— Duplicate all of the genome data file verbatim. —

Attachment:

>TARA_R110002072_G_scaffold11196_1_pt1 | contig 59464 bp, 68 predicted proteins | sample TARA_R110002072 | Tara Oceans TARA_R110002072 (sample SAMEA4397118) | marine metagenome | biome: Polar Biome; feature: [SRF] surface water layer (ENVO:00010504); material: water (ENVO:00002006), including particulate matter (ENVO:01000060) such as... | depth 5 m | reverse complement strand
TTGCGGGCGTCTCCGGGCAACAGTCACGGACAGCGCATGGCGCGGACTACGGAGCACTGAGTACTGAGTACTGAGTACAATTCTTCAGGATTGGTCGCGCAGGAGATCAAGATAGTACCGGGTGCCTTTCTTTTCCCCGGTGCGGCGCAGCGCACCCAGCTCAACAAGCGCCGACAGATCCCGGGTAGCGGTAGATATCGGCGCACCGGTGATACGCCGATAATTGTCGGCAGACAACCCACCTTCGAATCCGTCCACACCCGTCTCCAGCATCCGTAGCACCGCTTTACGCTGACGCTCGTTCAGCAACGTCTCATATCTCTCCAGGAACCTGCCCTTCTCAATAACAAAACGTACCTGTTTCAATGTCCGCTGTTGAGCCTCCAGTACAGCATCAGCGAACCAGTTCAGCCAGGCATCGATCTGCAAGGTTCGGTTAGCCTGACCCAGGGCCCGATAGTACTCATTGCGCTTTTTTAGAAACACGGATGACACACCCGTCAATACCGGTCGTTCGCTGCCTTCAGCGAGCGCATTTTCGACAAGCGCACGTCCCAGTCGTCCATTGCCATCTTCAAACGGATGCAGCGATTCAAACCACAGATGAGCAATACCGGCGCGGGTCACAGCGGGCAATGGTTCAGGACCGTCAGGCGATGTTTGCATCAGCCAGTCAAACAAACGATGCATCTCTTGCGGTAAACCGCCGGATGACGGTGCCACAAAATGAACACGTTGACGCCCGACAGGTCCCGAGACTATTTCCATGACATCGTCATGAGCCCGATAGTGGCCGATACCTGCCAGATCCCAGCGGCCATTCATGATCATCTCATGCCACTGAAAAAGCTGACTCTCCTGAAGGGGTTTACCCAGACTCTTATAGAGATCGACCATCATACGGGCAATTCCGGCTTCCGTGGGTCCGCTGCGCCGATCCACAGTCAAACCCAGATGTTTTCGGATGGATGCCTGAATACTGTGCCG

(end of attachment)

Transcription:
>TARA_R110002072_G_scaffold11196_1_pt1 | contig 59464 bp, 68 predicted proteins | sample TARA_R110002072 | Tara Oceans TARA_R110002072 (sample SAMEA4397118) | marine metagenome | biome: Polar Biome; feature: [SRF] surface water layer (ENVO:00010504); material: water (ENVO:00002006), including particulate matter (ENVO:01000060) such as... | depth 5 m | reverse complement strand
TTGCGGGCGTCTCCGGGCAACAGTCACGGACAGCGCATGGCGCGGACTACGGAGCACTGAGTACTGAGTACTGAGTACAATTCTTCAGGATTGGTCGCGCAGGAGATCAAGATAGTACCGGGTGCCTTTCTTTTCCCCGGTGCGGCGCAGCGCACCCAGCTCAACAAGCGCCGACAGATCCCGGGTAGCGGTAGATATCGGCGCACCGGTGATACGCCGATAATTGTCGGCAGACAACCCACCTTCGAATCCGTCCACACCCGTCTCCAGCATCCGTAGCACCGCTTTACGCTGACGCTCGTTCAGCAACGTCTCATATCTCTCCAGGAACCTGCCCTTCTCAATAACAAAACGTACCTGTTTCAATGTCCGCTGTTGAGCCTCCAGTACAGCATCAGCGAACCAGTTCAGCCAGGCATCGATCTGCAAGGTTCGGTTAGCCTGACCCAGGGCCCGATAGTACTCATTGCGCTTTTTTAGAAACACGGATGACACACCCGTCAATACCGGTCGTTCGCTGCCTTCAGCGAGCGCATTTTCGACAAGCGCACGTCCCAGTCGTCCATTGCCATCTTCAAACGGATGCAGCGATTCAAACCACAGATGAGCAATACCGGCGCGGGTCACAGCGGGCAATGGTTCAGGACCGTCAGGCGATGTTTGCATCAGCCAGTCAAACAAACGATGCATCTCTTGCGGTAAACCGCCGGATGACGGTGCCACAAAATGAACACGTTGACGCCCGACAGGTCCCGAGACTATTTCCATGACATCGTCATGAGCCCGATAGTGGCCGATACCTGCCAGATCCCAGCGGCCATTCATGATCATCTCATGCCACTGAAAAAGCTGACTCTCCTGAAGGGGTTTACCCAGACTCTTATAGAGATCGACCATCATACGGGCAATTCCGGCTTCCGTGGGTCCGCTGCGCCGATCCACAGTCAAACCCAGATGTTTTCGGATGGATGCCTGAATACTGTGCCG